OKLAHOMA CITY (AP) - Consumers who purchase wind turbines to provide electricity for their homes would get a tax break under a bill approved Tuesday by the Oklahoma Senate. Under the bill, consumers could get a 40 percent tax credit on the cost of a wind turbine. Critics said it was not economically feasible for most homeowners since the average cost of a wind turbine for home use is about $50,000. Some objected to the bill because it also gives the same tax credit to solar energy devices. Sen. Mike Johnson, R-Kingfisher, called the bill "irresponsible."
Oklahoma has long been known for its abundant reserves of oil and gas, but Norman-area lawmakers want to add wind power to the list of leading energy sources. Already, 420 towering wind turbines in western Oklahoma provide about 3 percent of the state's electricity, according to the Oklahoma Wind Power Initiative, a joint project of the University of Oklahoma and Oklahoma State University.
A new study could put 10 Texas counties in front of the pack to lure wind energy companies and related industries to them. The city of Childress, along with 10 counties and Harmon County in Oklahoma, have formed the Rolling Plains Rural Partnership and are applying for a $150,000 grant from the United States Department of Agriculture Rural Development Office. The yearlong study, if funding is approved, would place about nine or 10 anemometers around the partnership's area. The anemometers collect and record wind data for the entire year. The exact areas the towers will be located will be determined by a meteorologist and based on elevations and current and future transmission lines. What the group is banking on is the creation of the Panhandle Loop, an electrical transmission system being debated that would transmit electricity from West Texas to the Electric Reliability Council of Texas's grid, which provides electricity to a majority of Texas residents. The $1.5 billion loop is in the planning stages, but is awaiting the outcome of June hearings by the Public Utilities Commissions to approve wind energy areas in West Texas.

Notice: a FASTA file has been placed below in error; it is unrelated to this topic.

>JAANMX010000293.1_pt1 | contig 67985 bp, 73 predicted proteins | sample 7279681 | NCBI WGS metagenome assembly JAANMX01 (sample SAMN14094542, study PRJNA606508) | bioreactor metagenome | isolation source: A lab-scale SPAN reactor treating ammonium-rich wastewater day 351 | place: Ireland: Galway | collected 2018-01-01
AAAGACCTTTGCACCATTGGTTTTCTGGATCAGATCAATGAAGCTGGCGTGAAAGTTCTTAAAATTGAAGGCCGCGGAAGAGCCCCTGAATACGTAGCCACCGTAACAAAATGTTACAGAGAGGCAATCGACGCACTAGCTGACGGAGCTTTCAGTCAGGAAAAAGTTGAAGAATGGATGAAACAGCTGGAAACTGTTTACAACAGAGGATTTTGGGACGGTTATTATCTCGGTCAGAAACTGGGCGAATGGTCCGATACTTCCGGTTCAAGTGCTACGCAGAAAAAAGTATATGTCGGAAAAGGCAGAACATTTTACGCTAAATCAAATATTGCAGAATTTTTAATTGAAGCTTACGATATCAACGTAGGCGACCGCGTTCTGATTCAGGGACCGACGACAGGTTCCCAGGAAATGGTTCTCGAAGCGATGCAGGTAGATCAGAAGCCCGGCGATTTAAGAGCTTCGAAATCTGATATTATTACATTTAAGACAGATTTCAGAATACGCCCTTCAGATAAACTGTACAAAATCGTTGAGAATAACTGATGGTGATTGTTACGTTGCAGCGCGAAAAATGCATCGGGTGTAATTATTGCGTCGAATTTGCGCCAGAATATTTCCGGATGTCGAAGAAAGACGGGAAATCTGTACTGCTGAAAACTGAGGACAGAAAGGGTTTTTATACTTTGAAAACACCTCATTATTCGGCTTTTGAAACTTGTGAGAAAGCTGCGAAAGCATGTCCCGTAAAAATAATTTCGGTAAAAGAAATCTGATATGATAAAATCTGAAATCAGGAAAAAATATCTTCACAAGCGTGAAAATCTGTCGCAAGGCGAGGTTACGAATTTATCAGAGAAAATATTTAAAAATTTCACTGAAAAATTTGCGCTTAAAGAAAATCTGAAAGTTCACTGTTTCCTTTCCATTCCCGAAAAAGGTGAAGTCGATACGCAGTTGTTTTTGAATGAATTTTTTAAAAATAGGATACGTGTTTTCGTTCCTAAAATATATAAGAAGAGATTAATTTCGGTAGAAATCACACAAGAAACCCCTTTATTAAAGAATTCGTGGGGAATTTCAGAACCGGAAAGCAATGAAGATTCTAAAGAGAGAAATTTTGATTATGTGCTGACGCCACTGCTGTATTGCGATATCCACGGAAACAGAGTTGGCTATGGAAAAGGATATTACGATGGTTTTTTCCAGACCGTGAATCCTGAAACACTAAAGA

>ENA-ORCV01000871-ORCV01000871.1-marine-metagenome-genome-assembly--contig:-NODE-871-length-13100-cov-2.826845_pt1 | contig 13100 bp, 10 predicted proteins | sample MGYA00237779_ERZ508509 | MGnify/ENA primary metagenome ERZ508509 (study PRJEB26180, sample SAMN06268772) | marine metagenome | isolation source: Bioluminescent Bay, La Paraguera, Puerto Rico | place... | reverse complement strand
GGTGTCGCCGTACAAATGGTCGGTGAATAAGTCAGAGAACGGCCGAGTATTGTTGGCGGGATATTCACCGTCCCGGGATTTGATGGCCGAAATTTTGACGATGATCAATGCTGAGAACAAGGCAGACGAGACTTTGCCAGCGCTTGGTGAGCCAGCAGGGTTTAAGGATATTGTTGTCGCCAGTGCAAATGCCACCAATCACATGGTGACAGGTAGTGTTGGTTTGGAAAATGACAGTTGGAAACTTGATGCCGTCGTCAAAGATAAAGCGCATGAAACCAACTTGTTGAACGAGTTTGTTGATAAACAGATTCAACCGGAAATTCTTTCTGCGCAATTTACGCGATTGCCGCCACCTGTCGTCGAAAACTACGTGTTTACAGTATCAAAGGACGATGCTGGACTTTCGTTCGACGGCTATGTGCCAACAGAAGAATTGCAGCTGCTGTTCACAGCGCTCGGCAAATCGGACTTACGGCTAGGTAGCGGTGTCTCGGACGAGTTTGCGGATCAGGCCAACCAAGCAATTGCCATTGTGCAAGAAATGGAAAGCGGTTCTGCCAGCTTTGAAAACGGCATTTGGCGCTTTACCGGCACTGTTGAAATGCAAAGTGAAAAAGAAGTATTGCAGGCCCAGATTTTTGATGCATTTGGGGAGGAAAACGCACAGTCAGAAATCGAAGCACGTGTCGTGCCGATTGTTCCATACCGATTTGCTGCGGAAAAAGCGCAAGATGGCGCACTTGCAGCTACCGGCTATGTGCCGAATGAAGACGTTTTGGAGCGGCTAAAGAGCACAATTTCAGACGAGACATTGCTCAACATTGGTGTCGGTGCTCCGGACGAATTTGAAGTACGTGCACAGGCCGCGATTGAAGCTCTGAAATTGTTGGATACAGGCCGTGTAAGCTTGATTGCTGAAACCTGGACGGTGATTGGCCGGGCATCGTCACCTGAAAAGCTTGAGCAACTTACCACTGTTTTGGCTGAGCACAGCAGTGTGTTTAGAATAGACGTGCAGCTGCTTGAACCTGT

Greenblatt noted that while wind power could produce impressive amounts of peak energy during strong gusts, the biggest problem was wind power’s intermittency. The problem could be addressed by a process called compressed air energy storage, where excess energy could be used to pump compressed air into underground storage facilities that could include abandoned mines. When the wind was not blowing, he said, the compressed air could be tapped and combined with the burning of natural gas to create high-efficiency electrical generators approximating the efficiency levels of coal-fueled power plants.
Reaffirming their mission as “stewards of land and livestock,” members of Texas and Southwestern Cattle Raisers Association adopted policy Oct. 13 calling for enhanced government support for environmental conservation, an independent evaluation of industrial wind farms and efforts to address the growing shortage of large-animal veterinarians.
Wind power is booming — not necessarily because of the environmental benefits, but because of the cash they spin off.
AMARILLO, Texas--(BUSINESS WIRE)--March 24, 2006--Xcel Energy has issued a request for proposals for about 40,500 megawatt-hours of annual renewable energy or renewable energy certificates to be generated from renewable technologies other than wind turbines.
OG&E Electric Services announced Wednesday it signed a contract with an affiliate of Illinois-based Invenergy Wind LLC to build OG&E’s new wind energy facility located north of Woodward in Harper County.
A new simulation finds serious and previously unrecognized environmental threats from massive wind farms in the American Great Plains. A recent study published in the Journal of Geophysical Research by scientists from Princeton and Duke Universities indicates massive wind farms would significantly increase local surface drying and soil heating, which in turn would impact agricultural or range use on or near the wind farm. The modeling experiment used current wind turbine and rotor technology to assess local climate impacts from a simulated wind farm with 10,000 turbines, arranged in a simple, square array of 100 by 100 turbines, each spaced one kilometer apart.